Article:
The Simpsons: The Complete Fourth Season review, The Simpsons: Season Four DVD review
Dan Castalanetta, Julie Kavner,
Nancy Cartwright, Yeardley Smith,
Hank Azaria, Harry Shearer
The Simpsons: The Complete Fourth Season

Reviewed by David Medsker



ans of “The Simpsons” were hooked from day one, but time has rendered some of their earlier episodes less amusing or edgy than they seemed at the time. (Bart decapitating the statue of Jeremiah Springfield, for example.) Things didn’t really get cooking until the 1991-1992 season, where we saw such classics as “Homer at the Bat,” featuring a bevy of baseball All Stars; “Bart the Murderer,” which introduced us to Fat Tony; “Flaming Moe’s,” where Homer literally falls on Aerosmith; and the great “Colonel Homer,” where Homer manages a lovely country singer who falls for him, and the world wishes there really was a song called “I’m Sick of Your Lyin’ Lips and False Teeth.” It was the beginning of what Simpsons scholars refer to as the Golden Years.

And then there is the 1992-1993 season. To paraphrase Matt Johnson and The The, “The Simpsons: The Complete Fourth Season” is when things fall into place. Each episode in this four-disc set is not only good, it’s spectacular, jam packed with physical humor, social commentary, massive character development, the best animation yet (a slightly larger budget will do that), and some of the most unforgettable lines in TV history (“Uh, Amanda Hugginkiss? I’m looking for Amanda Hugginkiss? Why can’t I find Amanda Hugginkiss?!”). There were episodes in the years down the road that rivaled the ones here, but in terms of one season’s worth of work, it doesn’t get any better than this.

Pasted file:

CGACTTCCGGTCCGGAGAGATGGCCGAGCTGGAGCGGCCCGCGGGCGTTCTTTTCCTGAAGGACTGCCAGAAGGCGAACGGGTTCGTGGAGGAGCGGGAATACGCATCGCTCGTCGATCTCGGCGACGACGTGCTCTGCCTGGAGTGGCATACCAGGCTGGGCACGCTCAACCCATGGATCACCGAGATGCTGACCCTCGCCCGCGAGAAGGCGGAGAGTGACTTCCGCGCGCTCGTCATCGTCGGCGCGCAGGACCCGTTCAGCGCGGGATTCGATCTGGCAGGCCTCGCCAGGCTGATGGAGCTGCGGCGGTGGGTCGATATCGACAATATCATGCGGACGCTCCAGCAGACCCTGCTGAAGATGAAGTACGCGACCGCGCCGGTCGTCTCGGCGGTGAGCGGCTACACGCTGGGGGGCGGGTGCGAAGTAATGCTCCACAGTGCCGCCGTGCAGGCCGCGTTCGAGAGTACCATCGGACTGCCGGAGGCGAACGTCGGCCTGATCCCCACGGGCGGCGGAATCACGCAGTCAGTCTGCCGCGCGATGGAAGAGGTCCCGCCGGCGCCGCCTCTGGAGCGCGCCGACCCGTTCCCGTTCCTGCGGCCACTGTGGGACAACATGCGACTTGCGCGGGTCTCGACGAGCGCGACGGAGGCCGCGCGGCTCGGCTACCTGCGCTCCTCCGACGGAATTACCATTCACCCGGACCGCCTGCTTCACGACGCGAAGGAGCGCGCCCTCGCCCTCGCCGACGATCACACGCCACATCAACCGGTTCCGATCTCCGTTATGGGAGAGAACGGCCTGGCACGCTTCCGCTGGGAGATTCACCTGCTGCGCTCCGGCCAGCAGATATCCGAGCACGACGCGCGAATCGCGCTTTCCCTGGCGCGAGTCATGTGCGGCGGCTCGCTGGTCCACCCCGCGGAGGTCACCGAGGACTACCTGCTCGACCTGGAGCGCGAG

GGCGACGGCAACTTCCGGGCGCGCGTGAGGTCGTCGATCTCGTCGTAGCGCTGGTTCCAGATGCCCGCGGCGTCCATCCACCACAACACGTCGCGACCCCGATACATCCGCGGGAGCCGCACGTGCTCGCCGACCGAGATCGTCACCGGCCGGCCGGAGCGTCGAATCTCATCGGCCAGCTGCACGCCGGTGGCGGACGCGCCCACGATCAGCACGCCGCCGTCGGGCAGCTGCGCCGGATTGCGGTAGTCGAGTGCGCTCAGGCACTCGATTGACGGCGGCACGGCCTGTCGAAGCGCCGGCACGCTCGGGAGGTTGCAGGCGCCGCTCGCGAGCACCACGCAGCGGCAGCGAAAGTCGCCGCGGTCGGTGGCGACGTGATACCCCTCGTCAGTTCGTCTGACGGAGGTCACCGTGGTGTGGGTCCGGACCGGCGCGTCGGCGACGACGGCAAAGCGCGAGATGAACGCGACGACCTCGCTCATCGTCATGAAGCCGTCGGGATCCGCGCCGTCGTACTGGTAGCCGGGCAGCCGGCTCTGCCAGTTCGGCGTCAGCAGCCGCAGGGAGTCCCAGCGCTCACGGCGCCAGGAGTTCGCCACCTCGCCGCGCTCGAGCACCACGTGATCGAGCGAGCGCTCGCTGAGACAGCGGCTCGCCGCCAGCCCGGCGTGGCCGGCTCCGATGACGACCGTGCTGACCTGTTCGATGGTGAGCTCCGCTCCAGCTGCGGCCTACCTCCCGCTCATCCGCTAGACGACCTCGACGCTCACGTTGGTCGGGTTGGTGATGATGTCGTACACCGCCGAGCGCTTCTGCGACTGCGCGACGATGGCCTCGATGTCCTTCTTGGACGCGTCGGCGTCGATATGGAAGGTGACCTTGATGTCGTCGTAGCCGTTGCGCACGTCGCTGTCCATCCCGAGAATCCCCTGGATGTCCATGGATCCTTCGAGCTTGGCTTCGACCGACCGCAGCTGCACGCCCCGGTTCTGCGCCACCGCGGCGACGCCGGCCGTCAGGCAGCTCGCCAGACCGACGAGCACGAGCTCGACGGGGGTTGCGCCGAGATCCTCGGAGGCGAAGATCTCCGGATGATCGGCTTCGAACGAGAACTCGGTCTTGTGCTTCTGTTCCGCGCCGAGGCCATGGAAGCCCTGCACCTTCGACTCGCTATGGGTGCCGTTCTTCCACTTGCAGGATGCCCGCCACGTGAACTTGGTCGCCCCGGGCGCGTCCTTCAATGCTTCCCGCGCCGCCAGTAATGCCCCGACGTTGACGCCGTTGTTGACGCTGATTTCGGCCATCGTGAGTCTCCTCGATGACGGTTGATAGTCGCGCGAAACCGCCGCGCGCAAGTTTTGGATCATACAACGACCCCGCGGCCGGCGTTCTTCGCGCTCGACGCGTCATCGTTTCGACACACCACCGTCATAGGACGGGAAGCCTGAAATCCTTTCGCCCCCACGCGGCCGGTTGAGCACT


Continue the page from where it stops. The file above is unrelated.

They picked a good episode to start with, too: “Kamp Krusty” has Bart and Lisa going off to a summer camp (as the bus pulls away, Lisa says, “If the pets die, don’t replace them, I’ll know.”) that’s supposedly run by Krusty the Klown. But Krusty being Krusty, he just sold his name to some goon who’s in fact running a sweatshop. Bart and Lisa mutiny, they make national news, and eventually Krusty does the right thing: he takes the kids to Tijuana.

Picking favorite episodes is like picking favorite children, but there are two that stand out among the crop. The first is “A Streetcar Named Marge,” where Marge lands the role of Blanche DuBois in a local musical-style production of the movie that made Brando famous. The songs are absolutely ridiculous, which of course makes them dead perfect (“Stella! Stella! Can’t you hear me yell ‘a / You’re putting me through hell ‘a / Stella!”). The side story, which involved Maggie getting thrown in the Ayn Rand School for Tots, has a sublime “Great Escape”-style sequence that suggests Maggie might be the smartest family member of them all.

The other episode that is still quoted to this day is “I Love Lisa,” where Lisa takes pity on the luckless Ralph Wiggum on Valentine’s Day by giving him a valentine to fill his empty box. Ralph falls head over heels in love, and Lisa winds up breaking the news that she doesn’t like him on the air during a Krusty the Klown TV special. (Bart only makes matters worse later by showing her Ralph’s reaction on videotape in slow motion, gloating, “Watch this, Lis. You can actually pinpoint the second when his heart rips in half!”) The moment where Ralph breathlessly reads Lisa’s card out loud is simultaneously one of the funniest and most heartbreaking moments in the show’s history. “You choo-choo-choose me?” Ralph says longingly. It’s one of those instant classics: even the “You Don’t Know Jack” CD-ROM series makes a reference to it whenever you play the game on February 14.